What is a gene? Straightforward and easy answer:
The vital portion of DNA that makes us who and what we are
Keep reading to learn more about this fascinating miracle of nature
Why do some brothers and sisters have different physical traits such as eye color, size, and temperament in spite of sharing the same two parents? It’s all in the genes, the part of deoxyribonucleic acid (DNA) that is on a mission of making us who we are.
DNA contains the blueprints for specific enzymes and other proteins.
The genes include strands of DNA that whorl together similar to stairs and form chromosomes.
This DNA contains the signal for the chemical action (through ribonucleic acid aka RNA) and dictates where specific proteins and enzymes are manufactured.
Why are Genes so Important?
Genes control both the metabolic functions and structure of our cells.
This means they control the entire body, and pass their DNA coded information to the next generation.
Without genes, the genetic code of thousands of our ancestor’s generations would be lost.
Contained within each gene is an exact sequence of nucleotides, which are DNA building blocks.
Three subunits make up each nucleotide: sugar, a phosphoric acid, and a compound containing nitrogen.
Geometrically, the structure of the gene is a double helix shaped by the nucleotides.
What is “Junk DNA?”
Gene loci are positioned next to parts of DNA that do not code for proteins. These non-coding parts are called “junk DNA” and makeup 98% of the total DNA in the entire human genome (all genes in the body).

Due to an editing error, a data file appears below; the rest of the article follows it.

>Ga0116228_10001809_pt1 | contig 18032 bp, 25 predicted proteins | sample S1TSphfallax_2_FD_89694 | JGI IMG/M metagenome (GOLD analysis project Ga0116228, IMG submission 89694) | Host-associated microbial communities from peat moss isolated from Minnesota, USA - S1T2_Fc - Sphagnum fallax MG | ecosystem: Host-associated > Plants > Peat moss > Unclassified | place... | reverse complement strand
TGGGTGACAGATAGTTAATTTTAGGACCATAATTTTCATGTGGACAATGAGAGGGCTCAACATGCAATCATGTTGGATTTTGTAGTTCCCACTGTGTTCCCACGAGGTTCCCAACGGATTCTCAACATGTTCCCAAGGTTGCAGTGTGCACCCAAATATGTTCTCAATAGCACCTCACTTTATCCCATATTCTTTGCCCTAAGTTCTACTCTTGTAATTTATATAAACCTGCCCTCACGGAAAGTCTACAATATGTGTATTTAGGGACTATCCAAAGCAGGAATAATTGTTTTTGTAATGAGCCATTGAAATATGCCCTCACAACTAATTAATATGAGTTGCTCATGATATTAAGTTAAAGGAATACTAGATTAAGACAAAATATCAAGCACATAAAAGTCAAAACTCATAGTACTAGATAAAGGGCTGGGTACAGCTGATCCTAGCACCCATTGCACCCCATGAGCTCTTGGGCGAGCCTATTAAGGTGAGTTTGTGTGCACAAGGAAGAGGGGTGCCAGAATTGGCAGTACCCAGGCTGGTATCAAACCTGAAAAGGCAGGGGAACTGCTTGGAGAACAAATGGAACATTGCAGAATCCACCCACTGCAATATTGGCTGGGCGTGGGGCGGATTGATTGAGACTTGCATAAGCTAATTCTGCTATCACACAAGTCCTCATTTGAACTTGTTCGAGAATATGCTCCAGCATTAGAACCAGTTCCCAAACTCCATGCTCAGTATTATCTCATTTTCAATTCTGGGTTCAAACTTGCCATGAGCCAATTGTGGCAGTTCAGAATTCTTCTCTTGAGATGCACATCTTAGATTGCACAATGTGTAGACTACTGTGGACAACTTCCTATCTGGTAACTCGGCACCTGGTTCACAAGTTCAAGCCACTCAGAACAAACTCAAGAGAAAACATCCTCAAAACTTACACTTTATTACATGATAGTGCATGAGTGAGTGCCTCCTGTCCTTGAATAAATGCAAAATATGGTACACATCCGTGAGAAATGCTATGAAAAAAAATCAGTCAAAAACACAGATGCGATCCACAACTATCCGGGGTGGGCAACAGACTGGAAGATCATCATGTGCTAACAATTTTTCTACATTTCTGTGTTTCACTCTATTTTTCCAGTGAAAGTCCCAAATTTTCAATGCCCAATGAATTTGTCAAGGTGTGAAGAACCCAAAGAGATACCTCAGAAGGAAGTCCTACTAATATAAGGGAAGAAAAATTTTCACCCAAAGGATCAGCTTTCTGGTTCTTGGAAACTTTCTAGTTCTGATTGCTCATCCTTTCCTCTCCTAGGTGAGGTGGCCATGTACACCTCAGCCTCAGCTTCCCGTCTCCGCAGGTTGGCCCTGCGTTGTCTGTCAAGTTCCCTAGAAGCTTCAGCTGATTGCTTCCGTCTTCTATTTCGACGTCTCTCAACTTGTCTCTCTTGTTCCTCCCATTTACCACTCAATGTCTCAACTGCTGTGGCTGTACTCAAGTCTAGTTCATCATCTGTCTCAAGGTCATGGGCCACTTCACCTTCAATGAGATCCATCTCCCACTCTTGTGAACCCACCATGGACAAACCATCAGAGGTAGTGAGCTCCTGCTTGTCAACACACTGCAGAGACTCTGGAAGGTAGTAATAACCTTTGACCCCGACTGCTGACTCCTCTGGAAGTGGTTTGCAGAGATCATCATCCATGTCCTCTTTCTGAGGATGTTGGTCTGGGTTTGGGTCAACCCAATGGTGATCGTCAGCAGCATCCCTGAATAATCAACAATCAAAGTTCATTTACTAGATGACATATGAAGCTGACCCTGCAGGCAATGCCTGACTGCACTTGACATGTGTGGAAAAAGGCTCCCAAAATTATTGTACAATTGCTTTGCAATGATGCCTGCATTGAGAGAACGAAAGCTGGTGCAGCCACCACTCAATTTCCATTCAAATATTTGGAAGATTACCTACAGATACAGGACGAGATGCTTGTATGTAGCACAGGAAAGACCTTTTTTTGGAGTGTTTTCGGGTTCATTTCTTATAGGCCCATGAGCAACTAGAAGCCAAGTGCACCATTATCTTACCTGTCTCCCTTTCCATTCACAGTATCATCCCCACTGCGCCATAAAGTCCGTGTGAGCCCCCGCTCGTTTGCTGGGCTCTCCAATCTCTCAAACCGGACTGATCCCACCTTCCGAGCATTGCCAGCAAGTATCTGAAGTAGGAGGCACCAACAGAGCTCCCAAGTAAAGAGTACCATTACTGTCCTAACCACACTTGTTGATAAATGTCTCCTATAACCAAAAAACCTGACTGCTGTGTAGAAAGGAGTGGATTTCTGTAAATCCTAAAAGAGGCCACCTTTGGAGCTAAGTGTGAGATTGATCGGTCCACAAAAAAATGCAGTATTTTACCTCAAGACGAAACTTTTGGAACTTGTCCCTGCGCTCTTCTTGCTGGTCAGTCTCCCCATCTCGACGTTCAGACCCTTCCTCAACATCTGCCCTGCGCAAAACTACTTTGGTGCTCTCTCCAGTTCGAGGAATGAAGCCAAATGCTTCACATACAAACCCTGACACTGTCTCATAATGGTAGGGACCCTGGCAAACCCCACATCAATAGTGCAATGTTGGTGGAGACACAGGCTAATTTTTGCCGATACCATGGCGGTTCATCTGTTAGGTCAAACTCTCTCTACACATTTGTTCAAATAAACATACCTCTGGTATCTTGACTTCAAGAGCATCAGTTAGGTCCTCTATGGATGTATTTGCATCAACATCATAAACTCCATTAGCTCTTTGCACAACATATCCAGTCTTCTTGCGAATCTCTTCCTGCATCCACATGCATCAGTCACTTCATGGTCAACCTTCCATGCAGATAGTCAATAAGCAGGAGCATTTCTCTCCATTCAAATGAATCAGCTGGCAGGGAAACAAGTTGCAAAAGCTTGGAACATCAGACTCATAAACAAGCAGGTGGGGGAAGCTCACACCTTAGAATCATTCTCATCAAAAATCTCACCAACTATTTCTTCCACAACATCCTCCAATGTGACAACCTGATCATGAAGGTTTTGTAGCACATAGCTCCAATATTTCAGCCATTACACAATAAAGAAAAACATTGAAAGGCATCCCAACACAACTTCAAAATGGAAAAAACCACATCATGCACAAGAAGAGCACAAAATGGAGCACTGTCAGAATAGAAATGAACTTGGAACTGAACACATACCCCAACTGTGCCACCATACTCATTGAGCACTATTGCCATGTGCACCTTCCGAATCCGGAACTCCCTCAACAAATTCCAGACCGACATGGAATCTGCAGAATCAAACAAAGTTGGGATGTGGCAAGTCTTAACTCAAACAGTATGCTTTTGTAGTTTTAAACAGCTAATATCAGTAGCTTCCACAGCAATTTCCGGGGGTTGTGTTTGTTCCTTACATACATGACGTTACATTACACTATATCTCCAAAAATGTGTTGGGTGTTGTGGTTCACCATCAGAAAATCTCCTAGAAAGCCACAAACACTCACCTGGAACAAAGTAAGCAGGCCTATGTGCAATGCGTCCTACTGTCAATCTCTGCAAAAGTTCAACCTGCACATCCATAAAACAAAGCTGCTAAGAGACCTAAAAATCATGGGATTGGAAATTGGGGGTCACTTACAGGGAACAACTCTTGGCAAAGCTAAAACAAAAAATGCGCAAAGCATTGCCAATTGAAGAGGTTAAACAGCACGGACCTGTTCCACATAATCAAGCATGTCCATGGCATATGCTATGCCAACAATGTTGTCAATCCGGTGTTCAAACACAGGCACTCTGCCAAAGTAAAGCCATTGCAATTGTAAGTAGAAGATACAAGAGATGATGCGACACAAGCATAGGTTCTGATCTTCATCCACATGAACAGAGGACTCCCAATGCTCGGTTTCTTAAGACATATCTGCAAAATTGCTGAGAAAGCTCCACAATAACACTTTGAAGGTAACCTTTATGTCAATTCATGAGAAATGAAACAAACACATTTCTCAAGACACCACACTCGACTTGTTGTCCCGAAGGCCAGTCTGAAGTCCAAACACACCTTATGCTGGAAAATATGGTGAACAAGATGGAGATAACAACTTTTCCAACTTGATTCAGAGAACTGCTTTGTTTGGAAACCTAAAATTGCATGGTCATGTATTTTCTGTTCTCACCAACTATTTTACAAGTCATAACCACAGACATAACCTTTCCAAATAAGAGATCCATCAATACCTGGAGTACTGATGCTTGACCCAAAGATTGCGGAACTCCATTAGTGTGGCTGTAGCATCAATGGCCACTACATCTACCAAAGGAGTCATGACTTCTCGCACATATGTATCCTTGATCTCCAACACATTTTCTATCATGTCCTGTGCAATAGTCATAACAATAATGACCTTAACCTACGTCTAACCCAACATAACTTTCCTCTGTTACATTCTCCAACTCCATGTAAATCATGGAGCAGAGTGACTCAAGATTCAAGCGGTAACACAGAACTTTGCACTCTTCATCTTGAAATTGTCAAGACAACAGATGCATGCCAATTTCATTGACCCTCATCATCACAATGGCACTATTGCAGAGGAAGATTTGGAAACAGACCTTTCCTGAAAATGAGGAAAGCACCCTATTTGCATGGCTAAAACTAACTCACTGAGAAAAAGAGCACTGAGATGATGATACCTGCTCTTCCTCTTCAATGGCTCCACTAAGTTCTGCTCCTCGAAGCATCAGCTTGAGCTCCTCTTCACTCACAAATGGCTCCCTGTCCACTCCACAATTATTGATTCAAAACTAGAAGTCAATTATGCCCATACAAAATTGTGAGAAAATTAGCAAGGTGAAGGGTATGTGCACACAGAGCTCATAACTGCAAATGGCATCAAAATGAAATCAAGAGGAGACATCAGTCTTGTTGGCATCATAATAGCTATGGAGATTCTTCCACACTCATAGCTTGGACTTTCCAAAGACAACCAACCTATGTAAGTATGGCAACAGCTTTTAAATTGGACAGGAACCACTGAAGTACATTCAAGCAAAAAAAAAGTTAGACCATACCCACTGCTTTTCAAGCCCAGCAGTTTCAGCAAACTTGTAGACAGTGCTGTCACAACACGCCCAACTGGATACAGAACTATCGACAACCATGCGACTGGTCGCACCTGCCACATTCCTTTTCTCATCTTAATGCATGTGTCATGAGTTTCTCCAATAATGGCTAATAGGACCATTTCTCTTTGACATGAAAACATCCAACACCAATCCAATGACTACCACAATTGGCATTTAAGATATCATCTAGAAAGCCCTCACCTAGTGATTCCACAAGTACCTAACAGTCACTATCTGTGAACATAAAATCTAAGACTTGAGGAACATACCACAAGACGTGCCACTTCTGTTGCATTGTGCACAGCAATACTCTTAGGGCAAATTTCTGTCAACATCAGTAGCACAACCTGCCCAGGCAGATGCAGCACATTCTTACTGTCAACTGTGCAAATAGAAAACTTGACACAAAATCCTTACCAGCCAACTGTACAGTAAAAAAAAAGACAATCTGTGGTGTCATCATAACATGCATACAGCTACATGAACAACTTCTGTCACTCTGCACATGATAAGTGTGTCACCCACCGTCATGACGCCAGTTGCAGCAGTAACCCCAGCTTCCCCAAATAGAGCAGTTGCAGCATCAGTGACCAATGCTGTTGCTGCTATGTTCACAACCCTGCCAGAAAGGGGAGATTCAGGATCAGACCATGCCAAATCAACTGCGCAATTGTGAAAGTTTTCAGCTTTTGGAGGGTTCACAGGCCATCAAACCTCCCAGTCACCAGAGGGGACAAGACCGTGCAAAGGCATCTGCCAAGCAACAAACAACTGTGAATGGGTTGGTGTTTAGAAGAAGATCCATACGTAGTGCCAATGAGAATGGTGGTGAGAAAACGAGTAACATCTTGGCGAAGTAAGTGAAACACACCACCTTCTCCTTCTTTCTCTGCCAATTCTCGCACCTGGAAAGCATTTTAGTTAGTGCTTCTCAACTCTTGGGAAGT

Why is this important? Because in spite of its name, junk DNA is required for the correct operation of the cells.
To help understand why this is so, consider this: the moniker “junk DNA” may not be accurate. Perhaps “non-coding DNA” would be more appropriate.
There are several theories as to the origin of junk DNA and why it still exists.
Another hypothesis proposes that junk DNA might be the proper environment from which new genes can be born and emerge.
This would explain genetic evolution.
Still another explanation states that junk DNA could be akin to “filler material” designed to allow enzyme groups to develop around working DNA elements more quickly.
If true, this means that junk DNA would play a vital role in our genetic code even if it contains no relevant codes.
Finally, it is possible that junk DNA has no useful role to play, or may assist some currently unknown regulatory functions.
The Human Genome
The total of all the genes in our body’s chromosomes is called the genome. Here is a brief explanation of the steps involved in the functioning of the human genome system:
- Each chromosome is unique and contains a precise number and accurate alignment of genes. If either one of these figures or arrangements changes in the slightest, a mutation can result. This variation can occur in both the egg and sperm cells.
- When this mutation occurs, the alteration can be passed on to the next generation. This can result in severe, adverse conditions. For example, if the somatic cells are mutated, cancer may occur.